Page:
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What you need to know
With one week of the Texas Legislature's 2017 regular session remaining, the House kicked into high gear over the weekend to pass several key items — including a version of the "bathroom bill" after facing pressure from Lt. Gov. Dan Patrick. Legislators also unveiled a deal to finalize the state's 2018-19 budget, and the Senate approved a controversial school finance bill. Here's what you need to know:
• The Texas House passed bathroom restrictions for transgender students. With Lt. Gov Dan Patrick threatening to hold bills hostage and force a special session over the House's lack of movement on the "bathroom bill," the lower chamber passed a measure that would keep transgender students from using school bathrooms in line with their gender identity. The last-minute vote amended a Senate bill focusing on school districts' emergency plans and added language requiring K-12 schools provide single-stall restrooms and other public areas to a student "who does not wish" to use facilities designated by "biological sex."
• The House moved other key measures. Representatives unanimously approved certain language from a property tax reform measure — another item Patrick deemed must-pass legislation — by attaching it as an amendment to another bill. It's unclear if Patrick and the upper chamber will approve the amendment, since it lacked a major provision that would require voter approval for some tax rate increases. And an amendment to extend the lives of several state agencies, known as the "sunset safety net," cleared the lower chamber after separate legislation that dealt with the issue died last week.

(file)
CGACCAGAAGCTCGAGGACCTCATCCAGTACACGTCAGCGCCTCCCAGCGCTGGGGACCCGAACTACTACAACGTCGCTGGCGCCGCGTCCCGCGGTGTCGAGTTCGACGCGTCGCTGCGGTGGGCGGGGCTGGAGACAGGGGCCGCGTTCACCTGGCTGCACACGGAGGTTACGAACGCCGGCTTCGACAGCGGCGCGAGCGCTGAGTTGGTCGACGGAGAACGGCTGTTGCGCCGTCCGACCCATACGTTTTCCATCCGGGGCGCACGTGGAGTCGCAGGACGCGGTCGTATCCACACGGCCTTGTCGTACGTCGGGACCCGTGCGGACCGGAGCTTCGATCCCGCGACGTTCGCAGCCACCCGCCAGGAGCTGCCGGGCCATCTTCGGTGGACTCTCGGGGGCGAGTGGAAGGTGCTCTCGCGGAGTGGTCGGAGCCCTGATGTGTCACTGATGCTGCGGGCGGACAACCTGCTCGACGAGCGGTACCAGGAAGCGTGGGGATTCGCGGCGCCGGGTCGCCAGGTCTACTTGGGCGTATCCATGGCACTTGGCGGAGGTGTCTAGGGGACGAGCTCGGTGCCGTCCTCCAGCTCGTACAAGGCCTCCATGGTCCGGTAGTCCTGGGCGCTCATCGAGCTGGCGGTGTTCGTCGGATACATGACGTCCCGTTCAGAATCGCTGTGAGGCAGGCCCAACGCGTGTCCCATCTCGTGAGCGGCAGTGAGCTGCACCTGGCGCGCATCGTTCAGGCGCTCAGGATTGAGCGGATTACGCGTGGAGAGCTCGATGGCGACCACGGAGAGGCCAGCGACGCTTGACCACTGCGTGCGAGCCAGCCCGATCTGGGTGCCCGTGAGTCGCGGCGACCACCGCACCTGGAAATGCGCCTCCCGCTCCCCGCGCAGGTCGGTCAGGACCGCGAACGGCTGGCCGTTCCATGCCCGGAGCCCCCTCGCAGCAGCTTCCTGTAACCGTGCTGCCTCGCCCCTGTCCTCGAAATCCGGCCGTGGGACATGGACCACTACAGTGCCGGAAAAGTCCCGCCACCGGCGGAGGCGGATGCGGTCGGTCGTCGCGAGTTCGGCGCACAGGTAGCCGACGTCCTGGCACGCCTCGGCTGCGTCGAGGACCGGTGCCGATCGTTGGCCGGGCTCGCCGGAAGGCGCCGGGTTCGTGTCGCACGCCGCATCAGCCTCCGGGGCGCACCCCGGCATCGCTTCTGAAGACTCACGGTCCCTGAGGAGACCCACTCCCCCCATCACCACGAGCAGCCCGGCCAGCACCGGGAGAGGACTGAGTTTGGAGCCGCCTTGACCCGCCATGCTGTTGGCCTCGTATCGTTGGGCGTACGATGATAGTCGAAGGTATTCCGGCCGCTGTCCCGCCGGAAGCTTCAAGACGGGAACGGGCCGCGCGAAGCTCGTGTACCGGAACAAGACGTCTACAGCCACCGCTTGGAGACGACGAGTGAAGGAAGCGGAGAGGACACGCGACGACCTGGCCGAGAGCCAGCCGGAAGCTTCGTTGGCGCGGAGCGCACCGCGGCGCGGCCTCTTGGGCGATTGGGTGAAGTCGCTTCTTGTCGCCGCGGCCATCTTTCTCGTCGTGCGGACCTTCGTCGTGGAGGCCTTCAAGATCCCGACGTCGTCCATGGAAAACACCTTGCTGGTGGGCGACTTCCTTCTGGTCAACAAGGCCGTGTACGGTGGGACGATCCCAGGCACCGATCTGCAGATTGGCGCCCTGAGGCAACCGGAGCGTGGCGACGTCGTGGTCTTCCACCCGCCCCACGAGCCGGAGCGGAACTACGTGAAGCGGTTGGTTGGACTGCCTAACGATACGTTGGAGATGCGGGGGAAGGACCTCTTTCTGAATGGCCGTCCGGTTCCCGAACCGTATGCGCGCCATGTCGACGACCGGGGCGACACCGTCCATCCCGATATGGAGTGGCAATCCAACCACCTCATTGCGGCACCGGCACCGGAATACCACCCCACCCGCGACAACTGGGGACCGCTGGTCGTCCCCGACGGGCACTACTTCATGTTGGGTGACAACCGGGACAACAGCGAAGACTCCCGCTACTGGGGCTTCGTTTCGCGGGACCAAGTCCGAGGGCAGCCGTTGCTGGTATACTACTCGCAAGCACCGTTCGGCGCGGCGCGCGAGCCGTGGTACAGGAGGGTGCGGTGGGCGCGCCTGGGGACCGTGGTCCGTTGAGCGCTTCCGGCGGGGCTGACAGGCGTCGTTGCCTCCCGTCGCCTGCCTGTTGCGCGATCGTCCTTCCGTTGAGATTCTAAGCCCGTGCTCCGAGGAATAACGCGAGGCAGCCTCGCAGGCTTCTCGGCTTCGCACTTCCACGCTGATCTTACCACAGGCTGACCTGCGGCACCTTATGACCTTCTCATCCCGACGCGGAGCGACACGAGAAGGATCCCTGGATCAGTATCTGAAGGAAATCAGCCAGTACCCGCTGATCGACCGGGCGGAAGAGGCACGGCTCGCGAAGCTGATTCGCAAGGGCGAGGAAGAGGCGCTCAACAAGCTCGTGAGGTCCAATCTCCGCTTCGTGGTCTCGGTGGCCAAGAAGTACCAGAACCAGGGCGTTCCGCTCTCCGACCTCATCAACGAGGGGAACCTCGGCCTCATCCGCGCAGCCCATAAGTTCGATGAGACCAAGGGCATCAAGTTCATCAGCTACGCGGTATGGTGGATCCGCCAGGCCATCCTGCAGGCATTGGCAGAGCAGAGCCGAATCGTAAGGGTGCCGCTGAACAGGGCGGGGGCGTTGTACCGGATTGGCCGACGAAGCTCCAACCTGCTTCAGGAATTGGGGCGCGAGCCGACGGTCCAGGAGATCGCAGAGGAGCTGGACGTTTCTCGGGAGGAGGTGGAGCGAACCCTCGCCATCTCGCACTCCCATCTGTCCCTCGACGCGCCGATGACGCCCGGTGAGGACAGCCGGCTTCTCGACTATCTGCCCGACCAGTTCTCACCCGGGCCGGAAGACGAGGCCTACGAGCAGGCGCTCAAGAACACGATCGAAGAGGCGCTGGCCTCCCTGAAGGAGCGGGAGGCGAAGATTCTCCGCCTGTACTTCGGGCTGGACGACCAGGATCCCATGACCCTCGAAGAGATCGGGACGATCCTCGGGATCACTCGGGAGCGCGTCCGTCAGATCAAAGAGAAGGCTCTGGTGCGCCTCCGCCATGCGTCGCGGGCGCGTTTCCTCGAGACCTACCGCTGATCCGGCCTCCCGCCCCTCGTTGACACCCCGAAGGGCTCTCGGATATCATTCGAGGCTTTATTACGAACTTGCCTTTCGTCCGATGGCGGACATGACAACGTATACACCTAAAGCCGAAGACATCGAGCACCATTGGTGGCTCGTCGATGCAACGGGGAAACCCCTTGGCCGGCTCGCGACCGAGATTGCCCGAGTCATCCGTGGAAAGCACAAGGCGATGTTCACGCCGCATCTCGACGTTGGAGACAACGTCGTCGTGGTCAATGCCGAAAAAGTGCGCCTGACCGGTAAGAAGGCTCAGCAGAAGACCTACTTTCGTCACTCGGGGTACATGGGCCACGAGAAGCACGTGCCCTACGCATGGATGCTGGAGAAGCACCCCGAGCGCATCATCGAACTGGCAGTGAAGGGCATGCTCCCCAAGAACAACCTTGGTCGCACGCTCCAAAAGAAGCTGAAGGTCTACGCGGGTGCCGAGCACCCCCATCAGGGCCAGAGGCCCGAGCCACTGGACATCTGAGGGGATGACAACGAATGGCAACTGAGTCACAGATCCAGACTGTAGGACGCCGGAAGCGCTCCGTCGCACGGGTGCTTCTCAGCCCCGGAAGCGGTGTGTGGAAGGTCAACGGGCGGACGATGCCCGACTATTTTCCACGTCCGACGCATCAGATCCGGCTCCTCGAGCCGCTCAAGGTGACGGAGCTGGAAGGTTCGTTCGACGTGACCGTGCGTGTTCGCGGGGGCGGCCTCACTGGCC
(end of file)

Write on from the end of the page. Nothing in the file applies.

• Lawmakers announced a compromise budget. Amid a tight-fisted session, lawmakers agreed to pull around $1 billion from the state's savings account and to use another $2 billion using an accounting trick related to transportation funding approved in 2015. State Sen. Jane Nelson, R-Flower Mound, the Senate's top budget writer, called the compromise "responsible, compassionate and smart," and state Rep. John Zerwas, R-Richmond, Nelson's counterpart in the House, said it was "fiscally conservative" during "a time when it's a little bit more lean."
• The Senate put a voucher-like program in House Bill 21, the school finance bill. The upper chamber early Monday morning approved a bill that would simplify the formulas for funding public schools and allow parents of kids with disabilities to take state money to leave the public system for private schools or homeschooling. HB 21 now includes a provision the House hates and Patrick wants: state subsidies for parents who want to send their children with disabilities to private schools or need money for services to educate them at home.
• When U.S. Rep. Mike Conaway took over the House investigation into Russian interference of the 2016 election, his reputation for fairness preceded him.
• From Ross Ramsey: The Texas Legislature could easily slip into overtime, but it will only happen if they don't finish their work. And if it happens, it'll likely be on one particular official's terms.
• When The University of Texas denied this valedictorian, she got it to change its admissions rules.